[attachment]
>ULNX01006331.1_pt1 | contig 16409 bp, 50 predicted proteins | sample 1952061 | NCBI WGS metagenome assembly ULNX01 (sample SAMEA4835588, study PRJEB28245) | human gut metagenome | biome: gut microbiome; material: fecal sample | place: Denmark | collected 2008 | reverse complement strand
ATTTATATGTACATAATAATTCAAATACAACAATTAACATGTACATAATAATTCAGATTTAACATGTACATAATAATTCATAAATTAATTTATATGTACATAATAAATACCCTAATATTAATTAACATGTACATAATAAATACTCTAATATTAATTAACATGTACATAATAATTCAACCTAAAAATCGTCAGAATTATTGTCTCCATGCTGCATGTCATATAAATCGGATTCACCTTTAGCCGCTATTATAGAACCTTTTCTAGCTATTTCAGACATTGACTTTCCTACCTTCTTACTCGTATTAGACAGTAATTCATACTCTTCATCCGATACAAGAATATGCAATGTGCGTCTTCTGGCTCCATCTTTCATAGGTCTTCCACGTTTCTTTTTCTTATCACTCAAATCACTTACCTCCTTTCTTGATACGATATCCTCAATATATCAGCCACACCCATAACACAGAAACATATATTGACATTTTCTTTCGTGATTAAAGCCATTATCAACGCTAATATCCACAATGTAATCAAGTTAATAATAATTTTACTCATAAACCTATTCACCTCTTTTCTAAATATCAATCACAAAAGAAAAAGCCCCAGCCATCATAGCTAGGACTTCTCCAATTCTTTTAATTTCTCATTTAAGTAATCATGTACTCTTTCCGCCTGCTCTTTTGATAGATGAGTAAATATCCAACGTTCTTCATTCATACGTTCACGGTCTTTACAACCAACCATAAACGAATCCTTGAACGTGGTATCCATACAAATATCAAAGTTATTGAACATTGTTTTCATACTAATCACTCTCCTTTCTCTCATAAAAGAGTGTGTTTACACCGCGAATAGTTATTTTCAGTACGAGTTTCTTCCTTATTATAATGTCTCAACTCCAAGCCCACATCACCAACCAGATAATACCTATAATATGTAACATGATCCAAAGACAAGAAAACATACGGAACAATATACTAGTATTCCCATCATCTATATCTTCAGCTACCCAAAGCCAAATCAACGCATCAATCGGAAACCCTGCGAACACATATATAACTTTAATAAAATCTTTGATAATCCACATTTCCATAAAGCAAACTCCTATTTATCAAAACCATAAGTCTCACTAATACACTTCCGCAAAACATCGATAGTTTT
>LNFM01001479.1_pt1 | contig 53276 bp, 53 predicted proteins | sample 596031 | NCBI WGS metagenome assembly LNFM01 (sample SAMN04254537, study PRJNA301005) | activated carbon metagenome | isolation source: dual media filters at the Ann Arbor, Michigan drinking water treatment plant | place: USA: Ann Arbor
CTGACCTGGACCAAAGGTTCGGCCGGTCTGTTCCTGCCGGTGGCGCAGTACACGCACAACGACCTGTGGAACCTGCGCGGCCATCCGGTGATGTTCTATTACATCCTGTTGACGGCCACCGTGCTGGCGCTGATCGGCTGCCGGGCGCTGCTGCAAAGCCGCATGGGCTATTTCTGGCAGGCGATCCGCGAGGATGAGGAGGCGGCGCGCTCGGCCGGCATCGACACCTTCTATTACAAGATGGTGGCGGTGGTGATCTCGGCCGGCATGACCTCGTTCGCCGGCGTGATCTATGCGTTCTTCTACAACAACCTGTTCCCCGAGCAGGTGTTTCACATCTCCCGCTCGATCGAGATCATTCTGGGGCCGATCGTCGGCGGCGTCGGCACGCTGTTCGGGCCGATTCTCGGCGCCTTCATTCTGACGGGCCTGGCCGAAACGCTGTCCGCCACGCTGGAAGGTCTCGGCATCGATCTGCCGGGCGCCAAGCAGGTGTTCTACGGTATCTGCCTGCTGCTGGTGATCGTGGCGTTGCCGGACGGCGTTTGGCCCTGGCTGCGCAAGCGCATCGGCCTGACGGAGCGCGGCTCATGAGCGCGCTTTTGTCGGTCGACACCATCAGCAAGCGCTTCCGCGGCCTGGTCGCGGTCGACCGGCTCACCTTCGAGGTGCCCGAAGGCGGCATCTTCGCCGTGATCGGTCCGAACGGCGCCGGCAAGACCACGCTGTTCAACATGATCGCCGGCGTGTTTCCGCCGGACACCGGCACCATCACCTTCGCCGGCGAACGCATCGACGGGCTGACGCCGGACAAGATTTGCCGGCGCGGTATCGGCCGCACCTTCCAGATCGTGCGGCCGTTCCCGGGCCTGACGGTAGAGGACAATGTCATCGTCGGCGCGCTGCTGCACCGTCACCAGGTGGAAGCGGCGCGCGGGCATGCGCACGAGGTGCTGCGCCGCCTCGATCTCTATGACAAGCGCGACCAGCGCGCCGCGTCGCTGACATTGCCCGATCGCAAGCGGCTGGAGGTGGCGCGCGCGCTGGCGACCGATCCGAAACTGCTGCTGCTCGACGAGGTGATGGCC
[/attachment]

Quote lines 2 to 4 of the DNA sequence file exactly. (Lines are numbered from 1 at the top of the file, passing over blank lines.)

ATTTATATGTACATAATAATTCAAATACAACAATTAACATGTACATAATAATTCAGATTTAACATGTACATAATAATTCATAAATTAATTTATATGTACATAATAAATACCCTAATATTAATTAACATGTACATAATAAATACTCTAATATTAATTAACATGTACATAATAATTCAACCTAAAAATCGTCAGAATTATTGTCTCCATGCTGCATGTCATATAAATCGGATTCACCTTTAGCCGCTATTATAGAACCTTTTCTAGCTATTTCAGACATTGACTTTCCTACCTTCTTACTCGTATTAGACAGTAATTCATACTCTTCATCCGATACAAGAATATGCAATGTGCGTCTTCTGGCTCCATCTTTCATAGGTCTTCCACGTTTCTTTTTCTTATCACTCAAATCACTTACCTCCTTTCTTGATACGATATCCTCAATATATCAGCCACACCCATAACACAGAAACATATATTGACATTTTCTTTCGTGATTAAAGCCATTATCAACGCTAATATCCACAATGTAATCAAGTTAATAATAATTTTACTCATAAACCTATTCACCTCTTTTCTAAATATCAATCACAAAAGAAAAAGCCCCAGCCATCATAGCTAGGACTTCTCCAATTCTTTTAATTTCTCATTTAAGTAATCATGTACTCTTTCCGCCTGCTCTTTTGATAGATGAGTAAATATCCAACGTTCTTCATTCATACGTTCACGGTCTTTACAACCAACCATAAACGAATCCTTGAACGTGGTATCCATACAAATATCAAAGTTATTGAACATTGTTTTCATACTAATCACTCTCCTTTCTCTCATAAAAGAGTGTGTTTACACCGCGAATAGTTATTTTCAGTACGAGTTTCTTCCTTATTATAATGTCTCAACTCCAAGCCCACATCACCAACCAGATAATACCTATAATATGTAACATGATCCAAAGACAAGAAAACATACGGAACAATATACTAGTATTCCCATCATCTATATCTTCAGCTACCCAAAGCCAAATCAACGCATCAATCGGAAACCCTGCGAACACATATATAACTTTAATAAAATCTTTGATAATCCACATTTCCATAAAGCAAACTCCTATTTATCAAAACCATAAGTCTCACTAATACACTTCCGCAAAACATCGATAGTTTT
>LNFM01001479.1_pt1 | contig 53276 bp, 53 predicted proteins | sample 596031 | NCBI WGS metagenome assembly LNFM01 (sample SAMN04254537, study PRJNA301005) | activated carbon metagenome | isolation source: dual media filters at the Ann Arbor, Michigan drinking water treatment plant | place: USA: Ann Arbor
CTGACCTGGACCAAAGGTTCGGCCGGTCTGTTCCTGCCGGTGGCGCAGTACACGCACAACGACCTGTGGAACCTGCGCGGCCATCCGGTGATGTTCTATTACATCCTGTTGACGGCCACCGTGCTGGCGCTGATCGGCTGCCGGGCGCTGCTGCAAAGCCGCATGGGCTATTTCTGGCAGGCGATCCGCGAGGATGAGGAGGCGGCGCGCTCGGCCGGCATCGACACCTTCTATTACAAGATGGTGGCGGTGGTGATCTCGGCCGGCATGACCTCGTTCGCCGGCGTGATCTATGCGTTCTTCTACAACAACCTGTTCCCCGAGCAGGTGTTTCACATCTCCCGCTCGATCGAGATCATTCTGGGGCCGATCGTCGGCGGCGTCGGCACGCTGTTCGGGCCGATTCTCGGCGCCTTCATTCTGACGGGCCTGGCCGAAACGCTGTCCGCCACGCTGGAAGGTCTCGGCATCGATCTGCCGGGCGCCAAGCAGGTGTTCTACGGTATCTGCCTGCTGCTGGTGATCGTGGCGTTGCCGGACGGCGTTTGGCCCTGGCTGCGCAAGCGCATCGGCCTGACGGAGCGCGGCTCATGAGCGCGCTTTTGTCGGTCGACACCATCAGCAAGCGCTTCCGCGGCCTGGTCGCGGTCGACCGGCTCACCTTCGAGGTGCCCGAAGGCGGCATCTTCGCCGTGATCGGTCCGAACGGCGCCGGCAAGACCACGCTGTTCAACATGATCGCCGGCGTGTTTCCGCCGGACACCGGCACCATCACCTTCGCCGGCGAACGCATCGACGGGCTGACGCCGGACAAGATTTGCCGGCGCGGTATCGGCCGCACCTTCCAGATCGTGCGGCCGTTCCCGGGCCTGACGGTAGAGGACAATGTCATCGTCGGCGCGCTGCTGCACCGTCACCAGGTGGAAGCGGCGCGCGGGCATGCGCACGAGGTGCTGCGCCGCCTCGATCTCTATGACAAGCGCGACCAGCGCGCCGCGTCGCTGACATTGCCCGATCGCAAGCGGCTGGAGGTGGCGCGCGCGCTGGCGACCGATCCGAAACTGCTGCTGCTCGACGAGGTGATGGCC